Experts: Fraud, Ethics Top List of Profession’s Concerns

New York (Dec. 14, 2002) — With the nation’s auditors under the microscope of both public and regulatory scrutiny, a consortium of experts from the accounting and legal professions revealed a host of new strategies to help ensure thorough audit standards as well as policies to manage exposure to risk.

The recent adoption of SAS 99 — Consideration of Fraud in a Financial Statement Audit — coupled with the passage of Sarbanes-Oxley, has changed the landscape of SEC audits, placing increased pressure of the auditor to ferret out fraud.

“Detection of audit fraud must include professional skepticism,” said James D. Feeney, audit partner at McGladrey & Pullen, at an auditing conference, here sponsored by the New York State Society of CPAs. Feeney said an auditor’s mindset must recognize the possibility of fraud, regardless of past experience with the client. “It could be a your closest golfing buddy,” he warned.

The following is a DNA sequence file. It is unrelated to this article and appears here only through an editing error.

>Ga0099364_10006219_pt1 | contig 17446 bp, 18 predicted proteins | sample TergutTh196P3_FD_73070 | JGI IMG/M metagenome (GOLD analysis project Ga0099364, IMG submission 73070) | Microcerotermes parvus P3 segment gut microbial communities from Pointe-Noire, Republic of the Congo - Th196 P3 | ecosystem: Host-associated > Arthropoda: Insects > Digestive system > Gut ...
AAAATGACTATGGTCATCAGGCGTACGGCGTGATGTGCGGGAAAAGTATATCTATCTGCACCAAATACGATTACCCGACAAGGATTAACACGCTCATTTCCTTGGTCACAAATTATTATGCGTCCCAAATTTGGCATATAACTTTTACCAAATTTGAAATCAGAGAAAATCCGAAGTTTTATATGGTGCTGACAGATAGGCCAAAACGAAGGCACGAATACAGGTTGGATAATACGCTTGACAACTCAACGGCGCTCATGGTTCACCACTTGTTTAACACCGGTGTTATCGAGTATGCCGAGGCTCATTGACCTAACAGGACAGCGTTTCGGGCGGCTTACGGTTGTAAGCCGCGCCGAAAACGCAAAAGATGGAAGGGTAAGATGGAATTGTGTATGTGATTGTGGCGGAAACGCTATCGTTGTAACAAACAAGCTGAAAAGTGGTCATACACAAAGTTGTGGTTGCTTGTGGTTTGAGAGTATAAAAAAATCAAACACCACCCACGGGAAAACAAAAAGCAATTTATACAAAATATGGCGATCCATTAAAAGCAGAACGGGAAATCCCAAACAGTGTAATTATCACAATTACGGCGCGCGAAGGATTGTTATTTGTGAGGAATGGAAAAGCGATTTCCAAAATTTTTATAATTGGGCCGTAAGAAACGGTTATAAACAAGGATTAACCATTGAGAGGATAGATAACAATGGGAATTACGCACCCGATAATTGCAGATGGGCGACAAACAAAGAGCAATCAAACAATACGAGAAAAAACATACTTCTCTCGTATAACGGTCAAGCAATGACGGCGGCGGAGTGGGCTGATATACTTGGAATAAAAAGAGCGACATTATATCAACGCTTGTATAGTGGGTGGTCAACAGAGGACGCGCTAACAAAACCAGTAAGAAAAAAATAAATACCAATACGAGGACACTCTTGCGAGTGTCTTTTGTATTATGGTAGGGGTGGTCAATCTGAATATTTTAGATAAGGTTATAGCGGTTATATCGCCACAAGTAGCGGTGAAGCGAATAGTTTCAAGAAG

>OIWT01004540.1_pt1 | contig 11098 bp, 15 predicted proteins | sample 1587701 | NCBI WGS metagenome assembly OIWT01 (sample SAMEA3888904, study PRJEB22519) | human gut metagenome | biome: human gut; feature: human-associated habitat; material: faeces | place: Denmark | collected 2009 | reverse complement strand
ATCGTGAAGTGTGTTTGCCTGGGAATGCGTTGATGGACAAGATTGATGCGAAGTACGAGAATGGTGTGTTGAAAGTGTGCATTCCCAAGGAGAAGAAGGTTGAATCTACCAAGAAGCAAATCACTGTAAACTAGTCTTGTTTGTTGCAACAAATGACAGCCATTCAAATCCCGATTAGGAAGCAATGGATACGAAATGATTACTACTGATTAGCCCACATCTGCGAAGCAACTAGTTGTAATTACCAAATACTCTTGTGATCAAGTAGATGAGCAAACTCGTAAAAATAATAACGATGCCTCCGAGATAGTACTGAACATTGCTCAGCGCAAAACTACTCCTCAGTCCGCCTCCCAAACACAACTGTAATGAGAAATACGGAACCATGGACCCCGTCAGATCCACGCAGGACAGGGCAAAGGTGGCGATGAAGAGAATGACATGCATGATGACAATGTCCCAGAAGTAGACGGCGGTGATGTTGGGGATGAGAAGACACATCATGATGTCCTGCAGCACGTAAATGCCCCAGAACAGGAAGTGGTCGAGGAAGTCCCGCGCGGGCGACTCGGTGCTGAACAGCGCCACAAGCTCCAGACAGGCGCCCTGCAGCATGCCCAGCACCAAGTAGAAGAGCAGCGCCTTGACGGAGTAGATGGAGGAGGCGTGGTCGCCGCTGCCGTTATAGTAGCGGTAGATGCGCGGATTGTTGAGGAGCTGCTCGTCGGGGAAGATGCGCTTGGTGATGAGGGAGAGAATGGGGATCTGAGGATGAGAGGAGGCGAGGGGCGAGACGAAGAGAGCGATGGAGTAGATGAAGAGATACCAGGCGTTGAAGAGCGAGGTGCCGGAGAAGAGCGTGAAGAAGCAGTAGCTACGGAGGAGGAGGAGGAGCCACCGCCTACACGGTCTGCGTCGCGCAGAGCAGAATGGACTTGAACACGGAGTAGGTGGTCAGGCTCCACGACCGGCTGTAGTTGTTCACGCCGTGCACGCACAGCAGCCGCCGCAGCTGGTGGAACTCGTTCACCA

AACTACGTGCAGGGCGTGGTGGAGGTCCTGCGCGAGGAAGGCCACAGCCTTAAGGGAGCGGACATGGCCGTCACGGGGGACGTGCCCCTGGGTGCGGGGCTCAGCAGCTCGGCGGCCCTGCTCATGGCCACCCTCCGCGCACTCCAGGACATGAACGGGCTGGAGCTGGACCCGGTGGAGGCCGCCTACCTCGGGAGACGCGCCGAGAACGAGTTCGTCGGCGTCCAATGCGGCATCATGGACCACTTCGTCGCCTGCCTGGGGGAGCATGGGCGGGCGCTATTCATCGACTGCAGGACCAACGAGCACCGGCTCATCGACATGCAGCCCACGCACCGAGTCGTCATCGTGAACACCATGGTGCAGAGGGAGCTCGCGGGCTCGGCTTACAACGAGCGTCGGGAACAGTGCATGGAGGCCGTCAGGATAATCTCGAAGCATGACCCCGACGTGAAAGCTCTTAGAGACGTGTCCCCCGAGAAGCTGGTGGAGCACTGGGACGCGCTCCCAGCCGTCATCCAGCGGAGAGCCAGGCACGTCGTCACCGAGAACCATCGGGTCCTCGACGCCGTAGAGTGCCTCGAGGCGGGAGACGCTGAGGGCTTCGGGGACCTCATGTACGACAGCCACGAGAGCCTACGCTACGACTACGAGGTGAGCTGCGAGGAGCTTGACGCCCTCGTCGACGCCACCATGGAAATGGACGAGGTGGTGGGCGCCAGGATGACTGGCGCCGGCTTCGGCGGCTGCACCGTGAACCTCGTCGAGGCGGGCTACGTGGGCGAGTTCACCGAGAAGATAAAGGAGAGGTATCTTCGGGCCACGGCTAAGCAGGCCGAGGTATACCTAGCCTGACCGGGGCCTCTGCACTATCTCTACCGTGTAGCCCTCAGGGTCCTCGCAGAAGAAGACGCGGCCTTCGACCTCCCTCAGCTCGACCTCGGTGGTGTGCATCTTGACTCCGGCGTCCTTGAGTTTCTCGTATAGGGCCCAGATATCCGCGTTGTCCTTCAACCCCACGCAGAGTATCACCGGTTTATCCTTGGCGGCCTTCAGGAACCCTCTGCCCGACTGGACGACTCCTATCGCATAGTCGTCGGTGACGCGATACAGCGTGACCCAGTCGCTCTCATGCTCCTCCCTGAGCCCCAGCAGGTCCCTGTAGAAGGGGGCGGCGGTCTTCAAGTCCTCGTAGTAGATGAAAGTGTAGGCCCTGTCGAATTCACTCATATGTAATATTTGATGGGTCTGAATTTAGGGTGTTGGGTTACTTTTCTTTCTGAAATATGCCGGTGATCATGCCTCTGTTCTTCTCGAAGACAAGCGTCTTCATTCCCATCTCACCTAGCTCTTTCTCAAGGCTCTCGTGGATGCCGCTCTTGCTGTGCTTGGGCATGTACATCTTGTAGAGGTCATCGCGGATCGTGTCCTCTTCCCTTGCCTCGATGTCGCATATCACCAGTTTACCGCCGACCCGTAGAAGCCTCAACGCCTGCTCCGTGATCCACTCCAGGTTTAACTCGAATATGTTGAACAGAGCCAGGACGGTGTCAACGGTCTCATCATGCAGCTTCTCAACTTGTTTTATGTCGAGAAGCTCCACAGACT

Feeney said some red flags for potential fraud include: declines in a client’s customer demand; highly complex transactions that the clients normally would not enter into, and repeated attempts by management to justify inappropriate accounting.

Dan Goldwasser, a partner in the New York law firm of Vedder Price Kaufman & Kammholz, and a long-time liability counsel to the profession, told attendees that the accounting profession is facing an “ethical crisis.”

“Ethical standards should be out in front of the law,” said Goldwasser. “But the accounting profession lags behind. Sarbanes-Oxley came about largely because the accounting profession communicated to Congress that it was unwilling to regulate itself.”

Goldwasser advocated education both in professional standards and firm standards and systems, as one initiative to help firms comply with ethical standards.

Robert Bayless, one of the point people in the SEC’s Division of Enforcement, said the division has investigated 504 cases in 2002 — with roughly one third of those being audit fraud — and levied fines and penalties of some $116 million. That's up from 112 fraud cases in 2001 and 103 in 2000.

“We’re seeing three types of fraud,” said Bayless. “Old fashioned fraud, ‘Number Magic’ fraud and ‘New Economy’ fraud.”

Bayless explained that old-fashioned fraud was defined by actions such as premature revenue recognition, games with inventory and ‘hokey’ asset recognition. Number magic was defined as changes in accounting methods and “cookie jar’ reserves, while new economy fraud consisted of asset swaps, off-balance sheet entities and ‘pro-forma’ reporting.

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